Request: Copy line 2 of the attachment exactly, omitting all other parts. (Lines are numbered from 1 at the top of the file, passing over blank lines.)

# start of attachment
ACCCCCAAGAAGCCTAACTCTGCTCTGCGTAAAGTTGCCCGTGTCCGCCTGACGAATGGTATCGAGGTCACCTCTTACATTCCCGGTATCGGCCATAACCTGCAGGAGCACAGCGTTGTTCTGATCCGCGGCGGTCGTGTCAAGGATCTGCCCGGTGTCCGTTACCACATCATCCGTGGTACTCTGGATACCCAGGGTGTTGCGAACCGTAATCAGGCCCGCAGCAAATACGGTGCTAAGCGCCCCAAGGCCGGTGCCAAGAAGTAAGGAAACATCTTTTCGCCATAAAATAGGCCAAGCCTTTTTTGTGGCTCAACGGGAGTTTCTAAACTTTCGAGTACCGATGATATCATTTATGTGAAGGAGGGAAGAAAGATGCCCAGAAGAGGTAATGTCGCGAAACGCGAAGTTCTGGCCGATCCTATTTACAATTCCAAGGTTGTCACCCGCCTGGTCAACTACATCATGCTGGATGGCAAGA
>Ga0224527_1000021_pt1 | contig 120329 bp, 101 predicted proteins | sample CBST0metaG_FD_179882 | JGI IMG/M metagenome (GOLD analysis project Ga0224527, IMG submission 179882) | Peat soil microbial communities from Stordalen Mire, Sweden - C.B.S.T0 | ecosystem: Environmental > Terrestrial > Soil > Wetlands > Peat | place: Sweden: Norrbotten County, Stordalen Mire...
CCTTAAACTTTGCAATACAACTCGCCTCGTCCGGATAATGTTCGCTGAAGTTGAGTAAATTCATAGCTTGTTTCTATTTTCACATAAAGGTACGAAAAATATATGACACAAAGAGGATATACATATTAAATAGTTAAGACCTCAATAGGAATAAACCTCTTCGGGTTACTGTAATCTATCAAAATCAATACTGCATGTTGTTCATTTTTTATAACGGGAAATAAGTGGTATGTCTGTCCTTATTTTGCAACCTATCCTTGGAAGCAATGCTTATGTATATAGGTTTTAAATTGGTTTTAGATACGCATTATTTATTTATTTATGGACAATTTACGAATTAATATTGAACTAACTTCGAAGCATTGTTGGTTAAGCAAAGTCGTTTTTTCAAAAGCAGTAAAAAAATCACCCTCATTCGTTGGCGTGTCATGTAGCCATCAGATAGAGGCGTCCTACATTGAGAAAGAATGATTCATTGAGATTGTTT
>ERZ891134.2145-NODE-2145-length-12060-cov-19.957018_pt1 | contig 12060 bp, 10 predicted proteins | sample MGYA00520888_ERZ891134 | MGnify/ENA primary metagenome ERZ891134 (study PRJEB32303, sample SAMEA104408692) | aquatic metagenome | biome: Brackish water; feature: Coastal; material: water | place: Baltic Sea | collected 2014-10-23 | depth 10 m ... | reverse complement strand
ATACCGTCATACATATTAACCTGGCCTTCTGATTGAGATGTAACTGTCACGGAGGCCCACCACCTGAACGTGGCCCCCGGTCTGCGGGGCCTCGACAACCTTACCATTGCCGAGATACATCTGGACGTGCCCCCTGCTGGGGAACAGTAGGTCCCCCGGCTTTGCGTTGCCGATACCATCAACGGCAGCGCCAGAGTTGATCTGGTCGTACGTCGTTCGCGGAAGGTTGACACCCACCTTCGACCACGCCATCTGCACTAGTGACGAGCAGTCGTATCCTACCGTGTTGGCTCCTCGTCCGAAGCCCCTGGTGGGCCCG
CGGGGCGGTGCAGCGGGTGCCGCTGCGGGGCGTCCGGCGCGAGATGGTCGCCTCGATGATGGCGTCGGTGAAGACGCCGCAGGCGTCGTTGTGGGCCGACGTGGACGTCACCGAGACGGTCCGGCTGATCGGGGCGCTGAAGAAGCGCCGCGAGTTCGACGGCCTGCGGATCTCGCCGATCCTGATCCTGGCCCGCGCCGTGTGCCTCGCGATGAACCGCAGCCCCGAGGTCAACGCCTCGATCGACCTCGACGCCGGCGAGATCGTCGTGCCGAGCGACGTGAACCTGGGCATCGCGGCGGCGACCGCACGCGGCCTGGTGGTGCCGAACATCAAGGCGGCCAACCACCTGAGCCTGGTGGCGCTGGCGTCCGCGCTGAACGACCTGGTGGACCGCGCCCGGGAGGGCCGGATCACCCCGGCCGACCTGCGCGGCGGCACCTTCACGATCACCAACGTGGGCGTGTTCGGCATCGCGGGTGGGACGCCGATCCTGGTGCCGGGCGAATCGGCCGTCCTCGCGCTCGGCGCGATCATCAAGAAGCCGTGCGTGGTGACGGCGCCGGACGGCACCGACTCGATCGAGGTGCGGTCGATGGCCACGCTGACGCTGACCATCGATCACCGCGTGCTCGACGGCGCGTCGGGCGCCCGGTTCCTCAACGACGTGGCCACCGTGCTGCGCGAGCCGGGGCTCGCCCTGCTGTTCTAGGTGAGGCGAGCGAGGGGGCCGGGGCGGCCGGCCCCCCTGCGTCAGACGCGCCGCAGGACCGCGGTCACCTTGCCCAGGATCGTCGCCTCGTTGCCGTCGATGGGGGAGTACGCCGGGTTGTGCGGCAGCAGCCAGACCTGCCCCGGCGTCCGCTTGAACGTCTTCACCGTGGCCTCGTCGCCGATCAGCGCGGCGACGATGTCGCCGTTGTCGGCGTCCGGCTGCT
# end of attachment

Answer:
>Ga0224527_1000021_pt1 | contig 120329 bp, 101 predicted proteins | sample CBST0metaG_FD_179882 | JGI IMG/M metagenome (GOLD analysis project Ga0224527, IMG submission 179882) | Peat soil microbial communities from Stordalen Mire, Sweden - C.B.S.T0 | ecosystem: Environmental > Terrestrial > Soil > Wetlands > Peat | place: Sweden: Norrbotten County, Stordalen Mire...